Senate Democrats said Monday they are looking at alternative proposals for reducing carbon emissions amid West Virginia centrist Joe Manchin III’s opposition to a $150 billion clean electricity performance program.
Manchin opposes the program, which would provide subsidies to utilities that shift to renewable energy sources like solar, wind and nuclear and meet certain emission targets while penalizing those that don’t, and said he thinks energy companies are already making the transition. West Virginia is a top producer of coal and natural gas -- energy sources that would likely draw penalties under the proposed program.
Some Senate climate hawks begrudgingly acknowledged Monday that the CEPP may not make it into the final package and that Democrats are discussing alternative proposals.
"I've been told it would be prudent to plan alternatives and be very happy if it is not out," Sen. Sheldon Whitehouse, D-R.I., said.
The acknowledgement was just one of a few signs Monday that Democrats have started working through obstacles that Manchin -- who effectively holds veto power over the partisan budget reconciliation package in the 50-50 Senate -- has erected as his party seeks to unify around a package of social spending and climate programs, offset by tax increases on corporations and wealthy individuals.(HR 5376)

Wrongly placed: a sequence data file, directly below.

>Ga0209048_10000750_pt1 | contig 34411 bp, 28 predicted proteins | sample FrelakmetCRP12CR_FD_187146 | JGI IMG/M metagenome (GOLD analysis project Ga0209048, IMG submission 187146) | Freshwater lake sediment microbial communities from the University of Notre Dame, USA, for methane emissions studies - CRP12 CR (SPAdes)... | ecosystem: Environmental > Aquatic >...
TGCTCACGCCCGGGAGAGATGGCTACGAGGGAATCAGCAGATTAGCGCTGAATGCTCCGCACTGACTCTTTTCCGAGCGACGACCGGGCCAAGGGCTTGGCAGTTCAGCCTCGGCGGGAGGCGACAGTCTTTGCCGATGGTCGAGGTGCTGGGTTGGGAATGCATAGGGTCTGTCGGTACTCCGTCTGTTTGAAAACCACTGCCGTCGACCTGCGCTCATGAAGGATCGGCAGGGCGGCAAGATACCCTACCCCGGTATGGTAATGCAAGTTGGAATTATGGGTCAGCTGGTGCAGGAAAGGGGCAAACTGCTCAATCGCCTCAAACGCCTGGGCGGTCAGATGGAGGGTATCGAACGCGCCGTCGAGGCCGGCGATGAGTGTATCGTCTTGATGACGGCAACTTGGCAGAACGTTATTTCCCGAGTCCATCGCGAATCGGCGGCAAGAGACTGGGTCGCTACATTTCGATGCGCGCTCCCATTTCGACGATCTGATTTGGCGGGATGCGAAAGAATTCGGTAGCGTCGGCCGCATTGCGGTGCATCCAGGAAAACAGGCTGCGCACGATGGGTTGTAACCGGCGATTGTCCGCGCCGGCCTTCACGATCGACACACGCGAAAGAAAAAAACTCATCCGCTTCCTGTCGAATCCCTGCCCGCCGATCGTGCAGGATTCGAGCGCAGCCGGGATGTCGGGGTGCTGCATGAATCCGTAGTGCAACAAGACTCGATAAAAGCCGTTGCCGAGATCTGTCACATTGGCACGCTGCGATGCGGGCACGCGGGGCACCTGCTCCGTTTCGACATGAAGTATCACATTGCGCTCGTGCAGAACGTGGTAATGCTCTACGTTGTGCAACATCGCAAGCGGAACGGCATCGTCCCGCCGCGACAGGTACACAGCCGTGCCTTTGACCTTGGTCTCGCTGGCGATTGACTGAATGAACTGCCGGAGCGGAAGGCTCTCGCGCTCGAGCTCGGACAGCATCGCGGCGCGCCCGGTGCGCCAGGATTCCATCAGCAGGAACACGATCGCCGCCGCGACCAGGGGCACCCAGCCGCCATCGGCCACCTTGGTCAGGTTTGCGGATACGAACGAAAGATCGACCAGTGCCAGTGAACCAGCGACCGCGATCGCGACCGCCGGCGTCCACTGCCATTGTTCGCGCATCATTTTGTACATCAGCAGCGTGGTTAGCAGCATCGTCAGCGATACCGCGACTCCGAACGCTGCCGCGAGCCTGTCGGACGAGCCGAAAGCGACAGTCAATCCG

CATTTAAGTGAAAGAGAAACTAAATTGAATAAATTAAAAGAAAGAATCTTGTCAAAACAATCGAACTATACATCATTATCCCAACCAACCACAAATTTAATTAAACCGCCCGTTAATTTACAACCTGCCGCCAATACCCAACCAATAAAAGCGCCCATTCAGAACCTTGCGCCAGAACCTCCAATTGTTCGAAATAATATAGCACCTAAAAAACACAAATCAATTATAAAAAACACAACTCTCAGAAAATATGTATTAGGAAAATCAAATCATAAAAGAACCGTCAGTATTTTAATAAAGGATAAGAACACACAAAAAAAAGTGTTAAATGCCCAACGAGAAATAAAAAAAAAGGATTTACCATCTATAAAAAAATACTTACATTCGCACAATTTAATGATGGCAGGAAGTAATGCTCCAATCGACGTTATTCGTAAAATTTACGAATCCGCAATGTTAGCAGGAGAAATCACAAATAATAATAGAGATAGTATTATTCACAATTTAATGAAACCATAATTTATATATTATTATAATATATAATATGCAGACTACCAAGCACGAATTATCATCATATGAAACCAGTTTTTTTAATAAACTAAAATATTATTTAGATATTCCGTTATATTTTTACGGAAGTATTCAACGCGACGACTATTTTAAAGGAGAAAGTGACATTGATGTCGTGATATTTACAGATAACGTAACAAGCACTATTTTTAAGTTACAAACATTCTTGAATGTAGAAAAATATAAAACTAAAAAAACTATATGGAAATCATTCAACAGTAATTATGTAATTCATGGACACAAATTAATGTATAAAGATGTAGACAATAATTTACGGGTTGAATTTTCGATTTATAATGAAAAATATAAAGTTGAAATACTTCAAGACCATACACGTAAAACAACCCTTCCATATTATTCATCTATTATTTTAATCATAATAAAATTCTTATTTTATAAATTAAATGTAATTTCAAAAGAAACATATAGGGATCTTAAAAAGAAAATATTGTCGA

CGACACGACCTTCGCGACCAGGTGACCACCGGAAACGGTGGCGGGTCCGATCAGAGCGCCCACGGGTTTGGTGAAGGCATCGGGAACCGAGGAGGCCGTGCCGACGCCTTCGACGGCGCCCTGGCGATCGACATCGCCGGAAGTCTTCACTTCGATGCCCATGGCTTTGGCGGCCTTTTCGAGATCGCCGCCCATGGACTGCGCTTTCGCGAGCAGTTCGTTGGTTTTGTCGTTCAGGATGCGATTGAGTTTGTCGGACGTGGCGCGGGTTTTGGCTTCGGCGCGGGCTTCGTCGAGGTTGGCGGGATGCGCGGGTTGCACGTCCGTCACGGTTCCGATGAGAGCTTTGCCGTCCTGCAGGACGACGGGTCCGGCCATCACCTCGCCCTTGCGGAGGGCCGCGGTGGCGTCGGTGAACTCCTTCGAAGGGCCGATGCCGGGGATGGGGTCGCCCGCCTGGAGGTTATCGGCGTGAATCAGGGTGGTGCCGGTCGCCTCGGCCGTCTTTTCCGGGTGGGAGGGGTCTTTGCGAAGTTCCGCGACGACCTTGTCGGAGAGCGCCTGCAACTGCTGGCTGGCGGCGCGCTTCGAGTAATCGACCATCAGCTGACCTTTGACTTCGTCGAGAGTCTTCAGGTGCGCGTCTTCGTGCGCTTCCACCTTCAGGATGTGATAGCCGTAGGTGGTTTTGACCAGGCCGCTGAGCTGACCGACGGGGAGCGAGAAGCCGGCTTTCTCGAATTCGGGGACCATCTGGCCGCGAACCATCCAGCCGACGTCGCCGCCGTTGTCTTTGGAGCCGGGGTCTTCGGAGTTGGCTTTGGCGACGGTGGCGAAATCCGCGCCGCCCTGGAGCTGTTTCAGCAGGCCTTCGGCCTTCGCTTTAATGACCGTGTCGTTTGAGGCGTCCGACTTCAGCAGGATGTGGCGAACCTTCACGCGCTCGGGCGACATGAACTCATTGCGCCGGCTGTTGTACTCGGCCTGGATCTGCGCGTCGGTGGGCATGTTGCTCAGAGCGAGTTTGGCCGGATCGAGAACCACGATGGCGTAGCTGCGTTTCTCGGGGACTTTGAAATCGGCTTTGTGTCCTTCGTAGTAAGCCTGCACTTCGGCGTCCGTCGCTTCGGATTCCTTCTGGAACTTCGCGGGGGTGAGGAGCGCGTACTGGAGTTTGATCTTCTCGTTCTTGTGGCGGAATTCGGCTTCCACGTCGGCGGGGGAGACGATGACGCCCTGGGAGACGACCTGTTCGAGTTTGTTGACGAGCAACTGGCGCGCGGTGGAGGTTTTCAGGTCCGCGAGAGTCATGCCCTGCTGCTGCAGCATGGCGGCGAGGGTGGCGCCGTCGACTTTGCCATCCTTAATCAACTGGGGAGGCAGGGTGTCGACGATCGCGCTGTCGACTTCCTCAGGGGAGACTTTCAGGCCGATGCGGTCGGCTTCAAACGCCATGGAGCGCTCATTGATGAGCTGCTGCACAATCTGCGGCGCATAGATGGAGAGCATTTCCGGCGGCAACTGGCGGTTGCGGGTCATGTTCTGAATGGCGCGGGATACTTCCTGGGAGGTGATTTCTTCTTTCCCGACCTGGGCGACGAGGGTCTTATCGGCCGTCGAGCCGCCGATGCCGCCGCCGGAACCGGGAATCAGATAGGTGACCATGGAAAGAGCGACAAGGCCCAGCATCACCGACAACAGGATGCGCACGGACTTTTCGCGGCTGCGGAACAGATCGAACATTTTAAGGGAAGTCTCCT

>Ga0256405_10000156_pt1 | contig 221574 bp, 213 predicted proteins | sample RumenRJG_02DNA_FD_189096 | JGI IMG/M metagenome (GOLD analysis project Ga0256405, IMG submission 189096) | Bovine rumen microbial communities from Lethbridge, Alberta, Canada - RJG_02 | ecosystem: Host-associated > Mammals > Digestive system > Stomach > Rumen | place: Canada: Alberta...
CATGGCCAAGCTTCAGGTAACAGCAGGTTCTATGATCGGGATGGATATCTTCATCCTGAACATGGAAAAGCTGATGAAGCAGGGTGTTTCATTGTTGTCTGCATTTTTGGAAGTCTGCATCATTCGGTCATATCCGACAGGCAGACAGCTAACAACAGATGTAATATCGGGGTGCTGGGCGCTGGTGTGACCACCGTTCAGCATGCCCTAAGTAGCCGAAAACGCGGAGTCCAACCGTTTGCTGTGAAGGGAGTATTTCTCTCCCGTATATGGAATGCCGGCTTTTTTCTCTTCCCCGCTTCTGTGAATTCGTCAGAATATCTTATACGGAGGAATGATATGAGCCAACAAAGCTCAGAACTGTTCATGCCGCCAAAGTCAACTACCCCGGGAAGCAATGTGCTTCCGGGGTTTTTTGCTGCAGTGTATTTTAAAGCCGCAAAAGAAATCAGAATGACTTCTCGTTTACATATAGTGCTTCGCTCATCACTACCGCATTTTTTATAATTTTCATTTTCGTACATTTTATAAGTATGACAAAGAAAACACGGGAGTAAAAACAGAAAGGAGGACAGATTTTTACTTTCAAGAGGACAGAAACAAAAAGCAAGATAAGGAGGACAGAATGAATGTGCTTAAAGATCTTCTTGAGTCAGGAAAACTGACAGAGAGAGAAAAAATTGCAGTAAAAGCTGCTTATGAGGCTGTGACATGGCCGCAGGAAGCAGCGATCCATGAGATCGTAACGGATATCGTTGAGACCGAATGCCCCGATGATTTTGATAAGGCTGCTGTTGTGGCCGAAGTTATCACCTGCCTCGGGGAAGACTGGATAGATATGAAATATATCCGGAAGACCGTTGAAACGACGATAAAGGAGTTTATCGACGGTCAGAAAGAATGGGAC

Another sign was that Manchin met directly Monday with top progressives who have polar opposite priorities. He told reporters he had “good” meetings with Senate Budget Chairman Bernie Sanders, I-V.t., and Congressional Progressive Caucus Chairwoman Pramila Jayapal, D-Wash., but he declined to get into details.
“We’re all meeting and talking, that’s good,” Manchin said.
Sanders also declined to provide details but said he would continue talks with Manchin and others in an effort to wrap up negotiations that “have been going on for month after month after month."